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‘Justice is not for old people,’ bemoans senior citizen

Published:Sunday | November 29, 2020 | 12:12 AMBarbara Gayle - Contributor
The 10-year journey for a senior citizen to get her case decided by the Supreme Court is far from over.
The 10-year journey for a senior citizen to get her case decided by the Supreme Court is far from over.

The 10-year journey for a senior citizen to get her case decided by the Supreme Court is far from over.

All 72-year-old Doril Barclay is seeking is for the court to hear the case she has brought for restoration of the right of way to her home in Lawrence Tavern, St Andrew, but she doubts it will happen in her lifetime.

“We must have a compassionate system which takes into consideration the age of a litigant like Barclay, so there is a reasonable expectation that you will live long enough to see justice,” stated senior attorney-at-law Bert Samuels.

“So just like how we have a bus lane, we should have a fast trial lane for such cases.”

Barclay has lived on the property all her life and said the diagram for the property shows she has an eight-foot walkway from the parochial road to her home, which is the pathway she has used from childhood and is the only way to her home.

The property was owned by her grandparents, who willed it to their children. She said her mother inherited a quarter-acre of the property, which she willed to Barclay.

When Barclay noticed in April 2010 that relatives were building a house in the walkway, she said she told them the building was blocking the entrance to her home. They ignored her and she reported the matter to the Kingston and St Andrew Corporation (KSAC). She related that representatives from KSAC came and issued a stop order in June 2010, but it was disobeyed and her relatives continued to build.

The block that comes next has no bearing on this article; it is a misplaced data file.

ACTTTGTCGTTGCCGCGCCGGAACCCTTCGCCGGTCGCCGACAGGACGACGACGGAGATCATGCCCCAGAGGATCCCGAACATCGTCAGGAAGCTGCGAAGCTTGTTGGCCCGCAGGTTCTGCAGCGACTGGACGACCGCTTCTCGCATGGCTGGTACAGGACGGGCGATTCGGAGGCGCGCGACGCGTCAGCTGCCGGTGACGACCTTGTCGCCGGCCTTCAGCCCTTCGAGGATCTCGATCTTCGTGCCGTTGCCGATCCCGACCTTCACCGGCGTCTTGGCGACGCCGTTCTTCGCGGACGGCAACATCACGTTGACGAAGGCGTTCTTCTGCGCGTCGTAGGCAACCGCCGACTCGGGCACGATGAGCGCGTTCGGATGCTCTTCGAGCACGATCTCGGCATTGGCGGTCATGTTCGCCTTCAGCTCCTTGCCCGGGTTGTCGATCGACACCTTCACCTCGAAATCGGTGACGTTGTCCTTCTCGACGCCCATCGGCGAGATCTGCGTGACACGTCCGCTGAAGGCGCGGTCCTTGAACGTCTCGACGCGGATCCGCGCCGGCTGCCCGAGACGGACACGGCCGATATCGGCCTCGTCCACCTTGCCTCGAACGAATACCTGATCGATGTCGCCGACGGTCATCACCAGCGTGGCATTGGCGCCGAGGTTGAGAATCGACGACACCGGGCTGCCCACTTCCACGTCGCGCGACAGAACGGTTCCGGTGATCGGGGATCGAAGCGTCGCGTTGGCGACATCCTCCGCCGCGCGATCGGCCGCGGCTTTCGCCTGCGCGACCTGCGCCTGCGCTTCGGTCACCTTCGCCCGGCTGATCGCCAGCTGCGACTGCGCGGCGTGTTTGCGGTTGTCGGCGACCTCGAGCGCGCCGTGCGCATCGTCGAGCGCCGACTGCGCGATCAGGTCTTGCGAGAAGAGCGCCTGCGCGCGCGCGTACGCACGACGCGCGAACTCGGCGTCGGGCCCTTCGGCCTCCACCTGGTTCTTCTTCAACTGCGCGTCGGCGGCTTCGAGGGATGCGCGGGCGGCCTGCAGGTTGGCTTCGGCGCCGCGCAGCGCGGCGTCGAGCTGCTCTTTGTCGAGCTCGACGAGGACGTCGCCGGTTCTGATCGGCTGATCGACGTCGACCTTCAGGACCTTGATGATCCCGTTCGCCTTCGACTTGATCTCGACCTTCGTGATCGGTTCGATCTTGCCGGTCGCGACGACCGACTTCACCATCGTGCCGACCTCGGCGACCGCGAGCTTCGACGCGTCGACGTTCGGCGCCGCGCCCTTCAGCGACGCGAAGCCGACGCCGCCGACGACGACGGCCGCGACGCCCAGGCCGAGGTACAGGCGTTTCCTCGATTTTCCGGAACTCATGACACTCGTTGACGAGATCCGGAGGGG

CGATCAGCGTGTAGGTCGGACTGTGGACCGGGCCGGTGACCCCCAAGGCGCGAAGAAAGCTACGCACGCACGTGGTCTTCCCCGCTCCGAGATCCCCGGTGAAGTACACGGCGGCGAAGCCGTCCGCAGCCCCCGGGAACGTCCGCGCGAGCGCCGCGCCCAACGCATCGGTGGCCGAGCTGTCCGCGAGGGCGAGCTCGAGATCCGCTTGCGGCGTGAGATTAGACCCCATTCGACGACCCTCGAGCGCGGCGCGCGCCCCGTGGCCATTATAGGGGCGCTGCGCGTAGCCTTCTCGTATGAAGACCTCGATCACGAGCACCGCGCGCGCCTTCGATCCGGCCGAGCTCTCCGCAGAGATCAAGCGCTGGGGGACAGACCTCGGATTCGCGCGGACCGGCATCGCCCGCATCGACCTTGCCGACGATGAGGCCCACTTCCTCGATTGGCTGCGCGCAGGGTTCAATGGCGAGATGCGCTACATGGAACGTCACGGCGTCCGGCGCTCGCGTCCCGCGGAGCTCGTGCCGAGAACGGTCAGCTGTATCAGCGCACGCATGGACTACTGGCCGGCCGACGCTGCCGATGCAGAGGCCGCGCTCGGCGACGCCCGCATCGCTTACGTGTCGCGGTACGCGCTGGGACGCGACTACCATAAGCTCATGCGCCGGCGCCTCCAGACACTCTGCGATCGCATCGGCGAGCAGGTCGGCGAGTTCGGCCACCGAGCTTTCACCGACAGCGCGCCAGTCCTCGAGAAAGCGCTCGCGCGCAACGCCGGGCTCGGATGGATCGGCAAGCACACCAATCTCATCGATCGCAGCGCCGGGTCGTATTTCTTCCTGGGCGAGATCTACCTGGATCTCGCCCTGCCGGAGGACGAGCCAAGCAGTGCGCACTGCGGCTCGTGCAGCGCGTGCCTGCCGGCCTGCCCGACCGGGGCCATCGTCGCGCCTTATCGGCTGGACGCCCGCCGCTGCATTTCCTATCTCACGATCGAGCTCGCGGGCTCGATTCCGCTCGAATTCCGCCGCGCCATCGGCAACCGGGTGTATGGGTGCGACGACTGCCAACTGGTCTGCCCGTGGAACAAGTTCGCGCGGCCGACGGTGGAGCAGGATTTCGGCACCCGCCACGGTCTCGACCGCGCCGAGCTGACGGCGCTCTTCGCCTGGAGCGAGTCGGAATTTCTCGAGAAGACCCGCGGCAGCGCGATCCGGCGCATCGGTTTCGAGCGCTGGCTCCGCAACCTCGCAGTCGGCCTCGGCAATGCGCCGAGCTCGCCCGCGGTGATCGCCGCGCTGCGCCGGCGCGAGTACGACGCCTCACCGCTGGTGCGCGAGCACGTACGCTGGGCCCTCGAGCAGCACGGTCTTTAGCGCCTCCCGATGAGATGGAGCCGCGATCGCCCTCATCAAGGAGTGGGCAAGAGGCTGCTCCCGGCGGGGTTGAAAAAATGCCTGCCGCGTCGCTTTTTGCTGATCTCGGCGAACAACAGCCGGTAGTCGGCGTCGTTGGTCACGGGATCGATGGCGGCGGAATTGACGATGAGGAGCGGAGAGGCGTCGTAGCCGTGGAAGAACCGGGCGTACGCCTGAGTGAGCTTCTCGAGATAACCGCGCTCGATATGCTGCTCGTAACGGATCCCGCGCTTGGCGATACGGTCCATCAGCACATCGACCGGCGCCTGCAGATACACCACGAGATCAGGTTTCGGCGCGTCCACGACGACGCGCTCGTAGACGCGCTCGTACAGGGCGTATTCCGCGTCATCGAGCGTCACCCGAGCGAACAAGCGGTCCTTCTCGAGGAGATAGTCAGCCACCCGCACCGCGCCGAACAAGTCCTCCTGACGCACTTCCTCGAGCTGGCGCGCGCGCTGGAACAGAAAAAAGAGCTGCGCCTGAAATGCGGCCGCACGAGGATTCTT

“Someone told me to seek legal advice and the case was brought before the Supreme Court in August 2010. My first appearance in court was September 7, 2010, and since then there have been countless adjournments,” Barclay shared with The Sunday Gleaner last week, as she bemoaned the fact that the justice system had failed her.

“I could never imagine that such a simple case could have taken so long to be completed because it is my view that such a case should have finished in six months.”


Barclay continued, “The case was set for hearing for November 16 and 17 this year but it has been put off and the next trial date is in July next year, but I don’t believe that there will ever be a trial in my lifetime. When the case was brought to court, I got a surveyor’s report and this month I am being told that a new surveyor’s report will have to be presented to the court.

“I am a senior citizen, I am not in the best of health, so where am I going to find money to survey the property again.”

Barclay said she can’t even afford to pay a lawyer to represent her in the case.

“The way I feel right now is that justice is not for old people because there is no way my case should be limping along for such a long time,” she added.

Explaining how she is able to access her home since the building breach, Barclay said, “I actually have to turn sideways and push my way through by the side of the building, and while doing so, the dogs from the premises are always attacking me, and when I try to ward them off, abuses are hurled at me.”